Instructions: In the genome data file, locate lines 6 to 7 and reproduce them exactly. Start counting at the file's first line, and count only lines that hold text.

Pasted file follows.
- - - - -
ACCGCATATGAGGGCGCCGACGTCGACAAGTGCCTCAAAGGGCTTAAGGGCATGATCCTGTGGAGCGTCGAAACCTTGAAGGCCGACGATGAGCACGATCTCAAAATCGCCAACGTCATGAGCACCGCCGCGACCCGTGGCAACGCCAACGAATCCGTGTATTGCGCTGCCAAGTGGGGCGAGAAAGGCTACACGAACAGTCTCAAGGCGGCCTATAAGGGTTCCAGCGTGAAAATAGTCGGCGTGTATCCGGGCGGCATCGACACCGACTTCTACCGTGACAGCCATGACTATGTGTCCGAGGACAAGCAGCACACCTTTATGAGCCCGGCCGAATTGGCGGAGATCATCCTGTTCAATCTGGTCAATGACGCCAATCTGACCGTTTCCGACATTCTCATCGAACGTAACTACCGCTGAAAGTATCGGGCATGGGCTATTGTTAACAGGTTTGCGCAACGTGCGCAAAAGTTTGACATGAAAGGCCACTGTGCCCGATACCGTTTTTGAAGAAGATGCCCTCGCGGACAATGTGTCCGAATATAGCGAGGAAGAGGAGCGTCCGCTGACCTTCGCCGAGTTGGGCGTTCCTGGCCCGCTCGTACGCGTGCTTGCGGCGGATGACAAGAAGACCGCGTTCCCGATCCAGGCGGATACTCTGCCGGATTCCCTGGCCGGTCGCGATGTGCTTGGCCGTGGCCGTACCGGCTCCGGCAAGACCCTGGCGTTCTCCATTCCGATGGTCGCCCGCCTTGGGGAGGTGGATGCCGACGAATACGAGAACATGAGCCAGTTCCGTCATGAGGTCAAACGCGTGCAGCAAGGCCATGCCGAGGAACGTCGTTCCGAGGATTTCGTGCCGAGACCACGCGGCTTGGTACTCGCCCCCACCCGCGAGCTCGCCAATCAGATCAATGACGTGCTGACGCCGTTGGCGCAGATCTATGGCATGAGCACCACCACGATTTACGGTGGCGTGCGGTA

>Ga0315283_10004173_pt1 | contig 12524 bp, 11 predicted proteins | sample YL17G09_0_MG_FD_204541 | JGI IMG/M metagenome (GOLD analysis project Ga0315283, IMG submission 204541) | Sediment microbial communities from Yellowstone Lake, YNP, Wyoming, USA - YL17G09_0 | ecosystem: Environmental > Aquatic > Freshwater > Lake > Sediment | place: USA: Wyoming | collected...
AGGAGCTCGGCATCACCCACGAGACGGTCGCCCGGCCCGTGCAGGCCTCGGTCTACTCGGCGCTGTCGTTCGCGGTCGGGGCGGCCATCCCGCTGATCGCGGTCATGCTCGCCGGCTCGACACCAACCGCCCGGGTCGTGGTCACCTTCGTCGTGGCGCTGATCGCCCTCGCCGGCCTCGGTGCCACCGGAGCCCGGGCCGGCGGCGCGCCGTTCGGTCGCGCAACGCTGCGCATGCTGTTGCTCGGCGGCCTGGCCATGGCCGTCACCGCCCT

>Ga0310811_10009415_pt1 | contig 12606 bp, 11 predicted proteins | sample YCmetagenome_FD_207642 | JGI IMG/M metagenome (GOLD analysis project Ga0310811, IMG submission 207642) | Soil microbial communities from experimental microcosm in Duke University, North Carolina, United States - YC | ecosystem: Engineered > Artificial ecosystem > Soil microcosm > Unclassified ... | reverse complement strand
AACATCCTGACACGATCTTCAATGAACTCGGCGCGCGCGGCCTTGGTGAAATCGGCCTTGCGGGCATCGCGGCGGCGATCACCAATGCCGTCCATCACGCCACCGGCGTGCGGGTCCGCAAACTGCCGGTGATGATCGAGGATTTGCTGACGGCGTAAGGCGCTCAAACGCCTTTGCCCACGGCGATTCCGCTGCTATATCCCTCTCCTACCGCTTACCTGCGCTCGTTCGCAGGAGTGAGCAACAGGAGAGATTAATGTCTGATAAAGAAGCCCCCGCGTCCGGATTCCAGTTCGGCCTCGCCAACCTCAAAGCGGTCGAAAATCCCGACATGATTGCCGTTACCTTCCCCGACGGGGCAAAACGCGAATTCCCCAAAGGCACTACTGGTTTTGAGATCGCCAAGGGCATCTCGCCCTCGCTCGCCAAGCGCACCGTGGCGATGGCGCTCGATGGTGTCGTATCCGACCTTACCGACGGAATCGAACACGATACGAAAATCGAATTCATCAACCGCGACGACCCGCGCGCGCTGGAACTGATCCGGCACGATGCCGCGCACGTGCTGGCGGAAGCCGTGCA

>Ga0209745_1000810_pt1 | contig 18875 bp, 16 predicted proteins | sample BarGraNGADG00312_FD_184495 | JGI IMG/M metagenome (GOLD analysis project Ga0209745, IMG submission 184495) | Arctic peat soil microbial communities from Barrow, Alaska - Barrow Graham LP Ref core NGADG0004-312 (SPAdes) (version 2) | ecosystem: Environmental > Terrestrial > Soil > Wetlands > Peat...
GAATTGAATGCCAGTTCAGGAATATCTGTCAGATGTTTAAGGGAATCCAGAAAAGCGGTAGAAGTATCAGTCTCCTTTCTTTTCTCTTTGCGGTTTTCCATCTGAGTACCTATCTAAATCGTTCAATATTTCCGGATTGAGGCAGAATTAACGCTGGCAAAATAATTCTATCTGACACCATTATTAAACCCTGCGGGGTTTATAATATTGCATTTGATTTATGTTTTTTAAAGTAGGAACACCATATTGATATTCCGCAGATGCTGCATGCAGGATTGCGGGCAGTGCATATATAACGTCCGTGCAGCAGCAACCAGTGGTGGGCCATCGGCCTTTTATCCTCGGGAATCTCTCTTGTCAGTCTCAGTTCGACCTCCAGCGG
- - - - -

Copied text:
>Ga0209745_1000810_pt1 | contig 18875 bp, 16 predicted proteins | sample BarGraNGADG00312_FD_184495 | JGI IMG/M metagenome (GOLD analysis project Ga0209745, IMG submission 184495) | Arctic peat soil microbial communities from Barrow, Alaska - Barrow Graham LP Ref core NGADG0004-312 (SPAdes) (version 2) | ecosystem: Environmental > Terrestrial > Soil > Wetlands > Peat...
GAATTGAATGCCAGTTCAGGAATATCTGTCAGATGTTTAAGGGAATCCAGAAAAGCGGTAGAAGTATCAGTCTCCTTTCTTTTCTCTTTGCGGTTTTCCATCTGAGTACCTATCTAAATCGTTCAATATTTCCGGATTGAGGCAGAATTAACGCTGGCAAAATAATTCTATCTGACACCATTATTAAACCCTGCGGGGTTTATAATATTGCATTTGATTTATGTTTTTTAAAGTAGGAACACCATATTGATATTCCGCAGATGCTGCATGCAGGATTGCGGGCAGTGCATATATAACGTCCGTGCAGCAGCAACCAGTGGTGGGCCATCGGCCTTTTATCCTCGGGAATCTCTCTTGTCAGTCTCAGTTCGACCTCCAGCGG